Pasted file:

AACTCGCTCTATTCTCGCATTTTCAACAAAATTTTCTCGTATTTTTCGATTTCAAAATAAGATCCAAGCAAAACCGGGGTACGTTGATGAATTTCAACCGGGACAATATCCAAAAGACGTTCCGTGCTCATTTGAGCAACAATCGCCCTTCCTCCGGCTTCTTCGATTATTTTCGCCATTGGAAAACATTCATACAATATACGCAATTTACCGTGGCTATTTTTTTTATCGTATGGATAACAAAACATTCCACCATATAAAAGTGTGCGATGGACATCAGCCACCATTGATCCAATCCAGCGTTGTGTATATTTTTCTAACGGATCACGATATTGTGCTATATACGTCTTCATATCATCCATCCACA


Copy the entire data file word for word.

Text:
AACTCGCTCTATTCTCGCATTTTCAACAAAATTTTCTCGTATTTTTCGATTTCAAAATAAGATCCAAGCAAAACCGGGGTACGTTGATGAATTTCAACCGGGACAATATCCAAAAGACGTTCCGTGCTCATTTGAGCAACAATCGCCCTTCCTCCGGCTTCTTCGATTATTTTCGCCATTGGAAAACATTCATACAATATACGCAATTTACCGTGGCTATTTTTTTTATCGTATGGATAACAAAACATTCCACCATATAAAAGTGTGCGATGGACATCAGCCACCATTGATCCAATCCAGCGTTGTGTATATTTTTCTAACGGATCACGATATTGTGCTATATACGTCTTCATATCATCCATCCACA